CLARA members strongly encourage focusing on local, regional, and national adaptation needs as part of climate action.  It’s important that adaptation programs and projects are noted in the NDC.  For countries at risk of desertification, or small island states subject to increased frequency of deadly storms, financing and implementing adaptation to climate change is the most urgent action to take. Adaptation should receive as much attention in the NDC as mitigation and ‘means of implementation’ (financing).

About Adaptation

Preparing and managing for climate change will definitely create new costs for national governments and communities.  But adaptation spending is usually very cost effective.  Planning now can greatly reduce the cost of responding to disasters after they happen.

Adaptation is important for food security.  Farmers and pastoralists are vulnerable and need tools to respond to a changing climate.  CLARA members look carefully at whether, and how, national food security is addressed in NDCs, and if there are farmer-directed programs that include adaptation support.

Adaptation is very ‘site-specific’.  Indigenous and traditional knowledge may be very helpful in devising appropriate response measures.  Ecosystem-based solutions are at the heart of many successful adaptation approaches.

Finally, ‘good governance’ is a key aspect of successful adaptation.  Building resilient communities requires identifying vulnerable areas and populations; assessing the likelihood of impacts; a strong national policy framework for developing resilience; and good coordination with local governments.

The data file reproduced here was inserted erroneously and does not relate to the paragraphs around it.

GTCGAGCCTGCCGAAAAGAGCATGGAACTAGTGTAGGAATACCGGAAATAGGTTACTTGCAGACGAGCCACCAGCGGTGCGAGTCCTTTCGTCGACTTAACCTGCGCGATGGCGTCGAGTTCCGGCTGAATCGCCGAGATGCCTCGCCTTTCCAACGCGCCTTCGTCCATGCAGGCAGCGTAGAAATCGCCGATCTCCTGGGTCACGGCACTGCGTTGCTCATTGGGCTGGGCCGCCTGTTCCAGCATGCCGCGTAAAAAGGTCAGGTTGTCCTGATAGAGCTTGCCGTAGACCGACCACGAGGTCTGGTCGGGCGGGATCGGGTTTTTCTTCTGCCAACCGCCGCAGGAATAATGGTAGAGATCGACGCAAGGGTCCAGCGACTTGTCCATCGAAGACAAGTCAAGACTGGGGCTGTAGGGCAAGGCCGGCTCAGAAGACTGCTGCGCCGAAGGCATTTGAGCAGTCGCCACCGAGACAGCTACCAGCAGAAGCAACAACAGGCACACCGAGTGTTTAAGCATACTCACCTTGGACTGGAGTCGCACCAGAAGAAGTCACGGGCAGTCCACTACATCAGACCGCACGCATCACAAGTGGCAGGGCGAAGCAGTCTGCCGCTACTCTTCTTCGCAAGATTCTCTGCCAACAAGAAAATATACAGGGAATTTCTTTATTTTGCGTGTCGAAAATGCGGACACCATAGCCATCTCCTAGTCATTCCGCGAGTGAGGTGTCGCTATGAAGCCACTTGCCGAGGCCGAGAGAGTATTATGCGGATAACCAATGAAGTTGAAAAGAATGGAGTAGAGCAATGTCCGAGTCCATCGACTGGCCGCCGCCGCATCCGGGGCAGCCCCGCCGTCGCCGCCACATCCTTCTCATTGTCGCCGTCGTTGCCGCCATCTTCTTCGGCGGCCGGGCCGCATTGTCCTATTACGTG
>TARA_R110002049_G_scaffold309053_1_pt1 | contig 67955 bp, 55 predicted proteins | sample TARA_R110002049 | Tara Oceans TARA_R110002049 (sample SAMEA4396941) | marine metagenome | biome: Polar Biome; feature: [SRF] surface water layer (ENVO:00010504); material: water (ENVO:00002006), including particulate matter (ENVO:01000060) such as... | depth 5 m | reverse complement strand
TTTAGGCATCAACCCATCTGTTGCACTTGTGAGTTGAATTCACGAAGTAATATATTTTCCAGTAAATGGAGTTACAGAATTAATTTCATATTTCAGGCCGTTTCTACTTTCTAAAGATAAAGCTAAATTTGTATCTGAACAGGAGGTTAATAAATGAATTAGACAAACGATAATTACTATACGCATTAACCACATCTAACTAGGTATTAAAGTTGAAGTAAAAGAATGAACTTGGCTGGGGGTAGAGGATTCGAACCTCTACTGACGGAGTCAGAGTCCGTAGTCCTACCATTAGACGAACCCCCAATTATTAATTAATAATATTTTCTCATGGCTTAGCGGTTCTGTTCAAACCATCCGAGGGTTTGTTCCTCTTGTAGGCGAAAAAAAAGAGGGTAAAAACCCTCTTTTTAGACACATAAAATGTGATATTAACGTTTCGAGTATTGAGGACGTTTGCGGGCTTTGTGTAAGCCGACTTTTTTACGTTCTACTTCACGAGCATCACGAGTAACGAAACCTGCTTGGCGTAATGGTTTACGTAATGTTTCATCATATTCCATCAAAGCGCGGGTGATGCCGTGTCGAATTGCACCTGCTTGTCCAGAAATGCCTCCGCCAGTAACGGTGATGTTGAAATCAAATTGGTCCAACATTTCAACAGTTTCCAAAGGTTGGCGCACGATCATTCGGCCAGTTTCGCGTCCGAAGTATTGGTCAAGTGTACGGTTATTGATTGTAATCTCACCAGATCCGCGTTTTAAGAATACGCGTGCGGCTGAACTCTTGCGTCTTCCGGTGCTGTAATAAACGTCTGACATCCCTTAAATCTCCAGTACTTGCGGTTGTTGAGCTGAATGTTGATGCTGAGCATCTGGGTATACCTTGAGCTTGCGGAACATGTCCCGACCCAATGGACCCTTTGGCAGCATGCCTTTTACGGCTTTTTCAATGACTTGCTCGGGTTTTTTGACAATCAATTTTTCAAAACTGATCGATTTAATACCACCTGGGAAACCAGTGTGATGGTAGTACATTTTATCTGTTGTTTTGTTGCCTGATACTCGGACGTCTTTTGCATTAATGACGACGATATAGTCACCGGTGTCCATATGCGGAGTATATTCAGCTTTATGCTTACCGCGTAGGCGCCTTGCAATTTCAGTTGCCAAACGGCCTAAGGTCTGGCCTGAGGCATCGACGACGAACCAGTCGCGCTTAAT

There is a large literature on climate-change adaptation planning.  We provide links to some of the key documents below.  Click here to view a Glossary of terms related to adaptation.

Two key concepts related to adaptation are vulnerability and resilience.  Social and ecological systems are vulnerable to shocks caused by climate variability, extreme weather events, as well as ‘slow-onset’ events like sea level rise. In contrast, resilience is the ability of a system to absorb stresses due to climate variability.  The more adaptive an ecological or social system is, the more resilient it is.  

Mangrove replanting in coastal zones helps to build resilience.   Farmers who intercrop using agroecological approaches help to build system resilience while getting higher yields.  Studies conducted after hurricanes have shown that farmers who had diversified production systems on their farms experienced less damage than their neighbors.

Biovision put together a graphic to illustrate the relationship between vulnerability, adaptation, and resilience:

Besides including adaptation in their NDCs, many countries have also developed National Adaptation Plans (NAPs).  General information about National Adaptation Plans can be found on the UNFCCC website, while a list of already-developed national plans is indexed here.  An example of national planning is detailed by UNDP in this briefing about Niger.   In 2019, the Adaptation Committee of the UNFCCC issued a report on 25 years of climate change adaptation work in the Convention, and made recommendations to Parties (countries).